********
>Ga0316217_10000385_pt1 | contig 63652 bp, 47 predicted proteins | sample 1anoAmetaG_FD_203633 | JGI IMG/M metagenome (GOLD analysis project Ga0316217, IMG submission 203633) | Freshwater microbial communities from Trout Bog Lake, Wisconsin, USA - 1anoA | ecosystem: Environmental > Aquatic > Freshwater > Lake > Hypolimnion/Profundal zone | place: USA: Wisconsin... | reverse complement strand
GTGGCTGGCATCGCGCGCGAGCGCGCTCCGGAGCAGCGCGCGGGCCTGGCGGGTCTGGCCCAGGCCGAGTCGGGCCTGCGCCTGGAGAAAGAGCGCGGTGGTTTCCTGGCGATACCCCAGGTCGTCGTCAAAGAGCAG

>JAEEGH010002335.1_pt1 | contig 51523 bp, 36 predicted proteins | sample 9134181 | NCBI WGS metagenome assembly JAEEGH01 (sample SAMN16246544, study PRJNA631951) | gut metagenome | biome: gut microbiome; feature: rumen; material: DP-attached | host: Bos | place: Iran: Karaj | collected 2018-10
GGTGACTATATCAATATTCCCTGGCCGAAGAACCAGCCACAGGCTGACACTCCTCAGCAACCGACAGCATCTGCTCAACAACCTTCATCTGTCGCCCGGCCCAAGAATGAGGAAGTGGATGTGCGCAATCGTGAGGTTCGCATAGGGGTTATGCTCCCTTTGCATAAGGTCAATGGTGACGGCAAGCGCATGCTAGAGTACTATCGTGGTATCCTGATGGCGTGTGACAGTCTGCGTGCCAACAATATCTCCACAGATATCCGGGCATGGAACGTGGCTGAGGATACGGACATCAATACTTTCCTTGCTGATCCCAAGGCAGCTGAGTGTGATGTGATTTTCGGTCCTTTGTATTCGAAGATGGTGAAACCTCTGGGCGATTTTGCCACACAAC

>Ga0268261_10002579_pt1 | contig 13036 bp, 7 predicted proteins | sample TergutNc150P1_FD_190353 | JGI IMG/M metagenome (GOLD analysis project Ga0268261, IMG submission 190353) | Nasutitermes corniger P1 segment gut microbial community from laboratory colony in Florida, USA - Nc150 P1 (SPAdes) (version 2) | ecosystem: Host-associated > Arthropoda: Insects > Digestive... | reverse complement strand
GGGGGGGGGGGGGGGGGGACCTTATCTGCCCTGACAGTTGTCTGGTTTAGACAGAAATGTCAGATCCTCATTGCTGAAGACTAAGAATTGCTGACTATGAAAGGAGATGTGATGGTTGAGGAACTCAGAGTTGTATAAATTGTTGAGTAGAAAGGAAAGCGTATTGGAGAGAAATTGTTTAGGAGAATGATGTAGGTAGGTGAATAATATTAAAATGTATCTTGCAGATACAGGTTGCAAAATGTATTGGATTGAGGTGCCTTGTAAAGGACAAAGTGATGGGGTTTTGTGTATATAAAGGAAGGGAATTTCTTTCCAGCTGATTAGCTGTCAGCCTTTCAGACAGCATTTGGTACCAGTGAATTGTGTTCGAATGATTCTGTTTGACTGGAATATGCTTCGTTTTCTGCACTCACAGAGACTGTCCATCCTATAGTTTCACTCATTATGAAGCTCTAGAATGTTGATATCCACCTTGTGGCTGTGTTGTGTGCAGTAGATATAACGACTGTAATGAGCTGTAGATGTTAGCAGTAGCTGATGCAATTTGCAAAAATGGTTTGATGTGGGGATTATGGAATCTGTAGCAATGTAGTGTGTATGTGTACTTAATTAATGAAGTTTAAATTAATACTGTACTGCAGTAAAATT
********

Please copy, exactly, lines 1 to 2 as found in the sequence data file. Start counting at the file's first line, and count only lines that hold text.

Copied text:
>Ga0316217_10000385_pt1 | contig 63652 bp, 47 predicted proteins | sample 1anoAmetaG_FD_203633 | JGI IMG/M metagenome (GOLD analysis project Ga0316217, IMG submission 203633) | Freshwater microbial communities from Trout Bog Lake, Wisconsin, USA - 1anoA | ecosystem: Environmental > Aquatic > Freshwater > Lake > Hypolimnion/Profundal zone | place: USA: Wisconsin... | reverse complement strand
GTGGCTGGCATCGCGCGCGAGCGCGCTCCGGAGCAGCGCGCGGGCCTGGCGGGTCTGGCCCAGGCCGAGTCGGGCCTGCGCCTGGAGAAAGAGCGCGGTGGTTTCCTGGCGATACCCCAGGTCGTCGTCAAAGAGCAG